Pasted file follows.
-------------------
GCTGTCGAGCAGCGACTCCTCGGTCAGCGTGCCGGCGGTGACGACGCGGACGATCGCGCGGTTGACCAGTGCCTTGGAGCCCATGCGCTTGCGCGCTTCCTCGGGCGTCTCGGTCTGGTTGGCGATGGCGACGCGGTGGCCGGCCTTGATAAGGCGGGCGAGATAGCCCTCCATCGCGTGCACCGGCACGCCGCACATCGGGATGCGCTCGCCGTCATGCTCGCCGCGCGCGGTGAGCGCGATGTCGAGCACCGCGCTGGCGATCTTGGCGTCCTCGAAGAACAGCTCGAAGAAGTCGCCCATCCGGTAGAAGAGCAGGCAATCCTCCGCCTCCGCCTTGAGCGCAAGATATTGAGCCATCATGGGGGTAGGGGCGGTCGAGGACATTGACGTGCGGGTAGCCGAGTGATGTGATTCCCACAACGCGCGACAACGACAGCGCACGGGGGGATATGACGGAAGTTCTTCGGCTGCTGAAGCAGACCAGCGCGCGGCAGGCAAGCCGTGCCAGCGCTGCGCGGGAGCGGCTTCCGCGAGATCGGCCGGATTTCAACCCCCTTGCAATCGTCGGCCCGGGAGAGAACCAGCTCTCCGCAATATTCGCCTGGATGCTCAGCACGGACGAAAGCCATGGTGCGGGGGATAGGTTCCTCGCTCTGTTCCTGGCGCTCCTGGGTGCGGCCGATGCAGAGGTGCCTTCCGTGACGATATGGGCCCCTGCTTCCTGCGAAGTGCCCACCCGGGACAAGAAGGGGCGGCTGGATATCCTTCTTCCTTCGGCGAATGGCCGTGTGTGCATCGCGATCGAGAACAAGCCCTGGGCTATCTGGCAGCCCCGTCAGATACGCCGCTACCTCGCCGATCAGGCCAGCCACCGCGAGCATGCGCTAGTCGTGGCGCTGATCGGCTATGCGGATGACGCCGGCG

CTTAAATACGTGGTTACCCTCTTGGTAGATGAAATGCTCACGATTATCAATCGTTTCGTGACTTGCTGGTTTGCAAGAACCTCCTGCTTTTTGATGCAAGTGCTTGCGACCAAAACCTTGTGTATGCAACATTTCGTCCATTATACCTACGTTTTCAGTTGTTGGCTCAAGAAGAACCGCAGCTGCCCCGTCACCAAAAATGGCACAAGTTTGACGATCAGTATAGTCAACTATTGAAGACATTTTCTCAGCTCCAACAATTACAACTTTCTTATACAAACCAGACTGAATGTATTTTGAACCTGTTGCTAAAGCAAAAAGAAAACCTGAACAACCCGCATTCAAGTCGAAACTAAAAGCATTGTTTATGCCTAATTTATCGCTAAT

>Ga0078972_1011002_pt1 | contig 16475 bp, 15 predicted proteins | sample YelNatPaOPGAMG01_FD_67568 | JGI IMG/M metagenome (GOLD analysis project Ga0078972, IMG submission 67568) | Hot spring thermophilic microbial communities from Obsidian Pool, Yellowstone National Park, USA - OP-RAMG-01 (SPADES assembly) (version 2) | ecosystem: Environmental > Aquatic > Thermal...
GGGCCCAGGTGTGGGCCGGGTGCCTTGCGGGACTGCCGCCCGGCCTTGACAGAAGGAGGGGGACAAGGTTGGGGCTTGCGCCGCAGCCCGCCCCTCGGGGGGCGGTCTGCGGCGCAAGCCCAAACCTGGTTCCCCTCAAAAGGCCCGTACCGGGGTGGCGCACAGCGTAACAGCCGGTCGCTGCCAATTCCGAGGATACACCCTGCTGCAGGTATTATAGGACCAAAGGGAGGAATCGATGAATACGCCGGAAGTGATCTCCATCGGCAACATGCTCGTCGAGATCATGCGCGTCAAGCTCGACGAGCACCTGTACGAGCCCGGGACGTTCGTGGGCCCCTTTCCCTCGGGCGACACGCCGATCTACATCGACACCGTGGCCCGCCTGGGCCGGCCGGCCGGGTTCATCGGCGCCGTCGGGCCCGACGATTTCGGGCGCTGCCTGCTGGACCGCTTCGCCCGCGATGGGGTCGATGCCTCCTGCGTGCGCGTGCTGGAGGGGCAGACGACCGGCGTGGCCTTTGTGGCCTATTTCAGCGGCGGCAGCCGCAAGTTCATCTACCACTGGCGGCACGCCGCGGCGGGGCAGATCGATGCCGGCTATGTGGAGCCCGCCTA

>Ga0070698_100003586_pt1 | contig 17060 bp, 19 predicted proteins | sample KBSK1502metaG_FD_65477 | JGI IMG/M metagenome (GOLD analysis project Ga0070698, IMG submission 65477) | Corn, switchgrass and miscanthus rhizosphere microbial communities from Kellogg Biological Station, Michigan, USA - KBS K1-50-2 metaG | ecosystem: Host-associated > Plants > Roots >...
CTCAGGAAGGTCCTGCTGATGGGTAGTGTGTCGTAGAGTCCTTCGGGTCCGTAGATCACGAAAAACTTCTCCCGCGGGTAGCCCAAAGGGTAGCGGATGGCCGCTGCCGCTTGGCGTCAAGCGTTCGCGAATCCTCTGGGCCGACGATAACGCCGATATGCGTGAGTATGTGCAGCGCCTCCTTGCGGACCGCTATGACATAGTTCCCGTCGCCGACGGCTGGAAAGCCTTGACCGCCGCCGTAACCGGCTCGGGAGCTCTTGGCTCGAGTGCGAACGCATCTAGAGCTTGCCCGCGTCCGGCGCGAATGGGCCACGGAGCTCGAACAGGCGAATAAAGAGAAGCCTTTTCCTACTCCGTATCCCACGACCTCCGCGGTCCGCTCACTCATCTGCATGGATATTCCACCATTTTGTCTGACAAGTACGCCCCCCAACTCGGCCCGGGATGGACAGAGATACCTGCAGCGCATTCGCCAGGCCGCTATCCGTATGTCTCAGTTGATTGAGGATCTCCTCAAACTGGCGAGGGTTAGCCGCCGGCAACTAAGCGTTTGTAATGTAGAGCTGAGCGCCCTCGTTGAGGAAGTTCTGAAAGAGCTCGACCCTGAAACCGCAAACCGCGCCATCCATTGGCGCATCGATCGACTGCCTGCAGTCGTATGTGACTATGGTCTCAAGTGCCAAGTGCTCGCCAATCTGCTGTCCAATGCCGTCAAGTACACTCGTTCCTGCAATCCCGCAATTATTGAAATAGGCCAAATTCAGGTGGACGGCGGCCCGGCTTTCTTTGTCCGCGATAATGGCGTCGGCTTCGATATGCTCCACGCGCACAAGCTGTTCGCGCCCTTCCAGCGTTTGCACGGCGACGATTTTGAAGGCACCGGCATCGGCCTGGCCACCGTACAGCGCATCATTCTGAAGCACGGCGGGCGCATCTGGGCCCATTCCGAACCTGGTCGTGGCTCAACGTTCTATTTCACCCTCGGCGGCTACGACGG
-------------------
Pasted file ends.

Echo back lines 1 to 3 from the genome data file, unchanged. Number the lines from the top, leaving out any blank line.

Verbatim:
GCTGTCGAGCAGCGACTCCTCGGTCAGCGTGCCGGCGGTGACGACGCGGACGATCGCGCGGTTGACCAGTGCCTTGGAGCCCATGCGCTTGCGCGCTTCCTCGGGCGTCTCGGTCTGGTTGGCGATGGCGACGCGGTGGCCGGCCTTGATAAGGCGGGCGAGATAGCCCTCCATCGCGTGCACCGGCACGCCGCACATCGGGATGCGCTCGCCGTCATGCTCGCCGCGCGCGGTGAGCGCGATGTCGAGCACCGCGCTGGCGATCTTGGCGTCCTCGAAGAACAGCTCGAAGAAGTCGCCCATCCGGTAGAAGAGCAGGCAATCCTCCGCCTCCGCCTTGAGCGCAAGATATTGAGCCATCATGGGGGTAGGGGCGGTCGAGGACATTGACGTGCGGGTAGCCGAGTGATGTGATTCCCACAACGCGCGACAACGACAGCGCACGGGGGGATATGACGGAAGTTCTTCGGCTGCTGAAGCAGACCAGCGCGCGGCAGGCAAGCCGTGCCAGCGCTGCGCGGGAGCGGCTTCCGCGAGATCGGCCGGATTTCAACCCCCTTGCAATCGTCGGCCCGGGAGAGAACCAGCTCTCCGCAATATTCGCCTGGATGCTCAGCACGGACGAAAGCCATGGTGCGGGGGATAGGTTCCTCGCTCTGTTCCTGGCGCTCCTGGGTGCGGCCGATGCAGAGGTGCCTTCCGTGACGATATGGGCCCCTGCTTCCTGCGAAGTGCCCACCCGGGACAAGAAGGGGCGGCTGGATATCCTTCTTCCTTCGGCGAATGGCCGTGTGTGCATCGCGATCGAGAACAAGCCCTGGGCTATCTGGCAGCCCCGTCAGATACGCCGCTACCTCGCCGATCAGGCCAGCCACCGCGAGCATGCGCTAGTCGTGGCGCTGATCGGCTATGCGGATGACGCCGGCG

CTTAAATACGTGGTTACCCTCTTGGTAGATGAAATGCTCACGATTATCAATCGTTTCGTGACTTGCTGGTTTGCAAGAACCTCCTGCTTTTTGATGCAAGTGCTTGCGACCAAAACCTTGTGTATGCAACATTTCGTCCATTATACCTACGTTTTCAGTTGTTGGCTCAAGAAGAACCGCAGCTGCCCCGTCACCAAAAATGGCACAAGTTTGACGATCAGTATAGTCAACTATTGAAGACATTTTCTCAGCTCCAACAATTACAACTTTCTTATACAAACCAGACTGAATGTATTTTGAACCTGTTGCTAAAGCAAAAAGAAAACCTGAACAACCCGCATTCAAGTCGAAACTAAAAGCATTGTTTATGCCTAATTTATCGCTAAT

>Ga0078972_1011002_pt1 | contig 16475 bp, 15 predicted proteins | sample YelNatPaOPGAMG01_FD_67568 | JGI IMG/M metagenome (GOLD analysis project Ga0078972, IMG submission 67568) | Hot spring thermophilic microbial communities from Obsidian Pool, Yellowstone National Park, USA - OP-RAMG-01 (SPADES assembly) (version 2) | ecosystem: Environmental > Aquatic > Thermal...